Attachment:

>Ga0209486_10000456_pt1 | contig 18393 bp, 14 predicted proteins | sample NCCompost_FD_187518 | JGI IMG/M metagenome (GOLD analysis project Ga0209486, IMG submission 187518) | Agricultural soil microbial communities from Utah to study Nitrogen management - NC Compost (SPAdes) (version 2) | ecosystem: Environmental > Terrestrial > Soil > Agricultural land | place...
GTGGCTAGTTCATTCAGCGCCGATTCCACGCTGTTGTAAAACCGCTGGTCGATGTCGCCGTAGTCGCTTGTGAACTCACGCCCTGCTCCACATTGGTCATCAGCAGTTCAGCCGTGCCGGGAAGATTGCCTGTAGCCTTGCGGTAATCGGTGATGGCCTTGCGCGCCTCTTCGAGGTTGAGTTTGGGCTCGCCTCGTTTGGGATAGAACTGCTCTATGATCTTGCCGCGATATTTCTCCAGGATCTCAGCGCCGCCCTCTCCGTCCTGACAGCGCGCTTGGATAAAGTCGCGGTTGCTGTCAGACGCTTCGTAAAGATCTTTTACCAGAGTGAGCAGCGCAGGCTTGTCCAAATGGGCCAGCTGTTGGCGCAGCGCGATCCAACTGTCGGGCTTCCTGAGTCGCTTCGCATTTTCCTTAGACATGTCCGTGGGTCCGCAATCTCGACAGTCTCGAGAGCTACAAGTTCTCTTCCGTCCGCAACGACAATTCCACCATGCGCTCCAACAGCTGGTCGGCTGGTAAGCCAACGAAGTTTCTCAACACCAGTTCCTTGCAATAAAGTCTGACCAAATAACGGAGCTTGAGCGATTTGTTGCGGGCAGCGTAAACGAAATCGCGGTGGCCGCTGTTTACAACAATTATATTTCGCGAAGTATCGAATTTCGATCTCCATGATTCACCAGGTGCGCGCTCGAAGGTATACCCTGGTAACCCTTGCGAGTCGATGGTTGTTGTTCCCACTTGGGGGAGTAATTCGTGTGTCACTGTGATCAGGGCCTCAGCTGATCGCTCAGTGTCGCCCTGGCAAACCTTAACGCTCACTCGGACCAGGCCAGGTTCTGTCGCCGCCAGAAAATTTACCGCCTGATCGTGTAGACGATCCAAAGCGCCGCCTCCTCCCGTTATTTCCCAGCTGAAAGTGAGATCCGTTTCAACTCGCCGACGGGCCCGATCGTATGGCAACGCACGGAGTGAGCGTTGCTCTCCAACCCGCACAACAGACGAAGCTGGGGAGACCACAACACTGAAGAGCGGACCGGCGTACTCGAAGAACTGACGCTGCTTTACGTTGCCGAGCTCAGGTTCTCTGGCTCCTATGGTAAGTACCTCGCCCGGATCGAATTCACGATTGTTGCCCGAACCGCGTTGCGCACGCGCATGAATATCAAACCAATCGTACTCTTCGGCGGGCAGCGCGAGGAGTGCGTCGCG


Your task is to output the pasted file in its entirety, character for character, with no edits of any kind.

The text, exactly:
>Ga0209486_10000456_pt1 | contig 18393 bp, 14 predicted proteins | sample NCCompost_FD_187518 | JGI IMG/M metagenome (GOLD analysis project Ga0209486, IMG submission 187518) | Agricultural soil microbial communities from Utah to study Nitrogen management - NC Compost (SPAdes) (version 2) | ecosystem: Environmental > Terrestrial > Soil > Agricultural land | place...
GTGGCTAGTTCATTCAGCGCCGATTCCACGCTGTTGTAAAACCGCTGGTCGATGTCGCCGTAGTCGCTTGTGAACTCACGCCCTGCTCCACATTGGTCATCAGCAGTTCAGCCGTGCCGGGAAGATTGCCTGTAGCCTTGCGGTAATCGGTGATGGCCTTGCGCGCCTCTTCGAGGTTGAGTTTGGGCTCGCCTCGTTTGGGATAGAACTGCTCTATGATCTTGCCGCGATATTTCTCCAGGATCTCAGCGCCGCCCTCTCCGTCCTGACAGCGCGCTTGGATAAAGTCGCGGTTGCTGTCAGACGCTTCGTAAAGATCTTTTACCAGAGTGAGCAGCGCAGGCTTGTCCAAATGGGCCAGCTGTTGGCGCAGCGCGATCCAACTGTCGGGCTTCCTGAGTCGCTTCGCATTTTCCTTAGACATGTCCGTGGGTCCGCAATCTCGACAGTCTCGAGAGCTACAAGTTCTCTTCCGTCCGCAACGACAATTCCACCATGCGCTCCAACAGCTGGTCGGCTGGTAAGCCAACGAAGTTTCTCAACACCAGTTCCTTGCAATAAAGTCTGACCAAATAACGGAGCTTGAGCGATTTGTTGCGGGCAGCGTAAACGAAATCGCGGTGGCCGCTGTTTACAACAATTATATTTCGCGAAGTATCGAATTTCGATCTCCATGATTCACCAGGTGCGCGCTCGAAGGTATACCCTGGTAACCCTTGCGAGTCGATGGTTGTTGTTCCCACTTGGGGGAGTAATTCGTGTGTCACTGTGATCAGGGCCTCAGCTGATCGCTCAGTGTCGCCCTGGCAAACCTTAACGCTCACTCGGACCAGGCCAGGTTCTGTCGCCGCCAGAAAATTTACCGCCTGATCGTGTAGACGATCCAAAGCGCCGCCTCCTCCCGTTATTTCCCAGCTGAAAGTGAGATCCGTTTCAACTCGCCGACGGGCCCGATCGTATGGCAACGCACGGAGTGAGCGTTGCTCTCCAACCCGCACAACAGACGAAGCTGGGGAGACCACAACACTGAAGAGCGGACCGGCGTACTCGAAGAACTGACGCTGCTTTACGTTGCCGAGCTCAGGTTCTCTGGCTCCTATGGTAAGTACCTCGCCCGGATCGAATTCACGATTGTTGCCCGAACCGCGTTGCGCACGCGCATGAATATCAAACCAATCGTACTCTTCGGCGGGCAGCGCGAGGAGTGCGTCGCG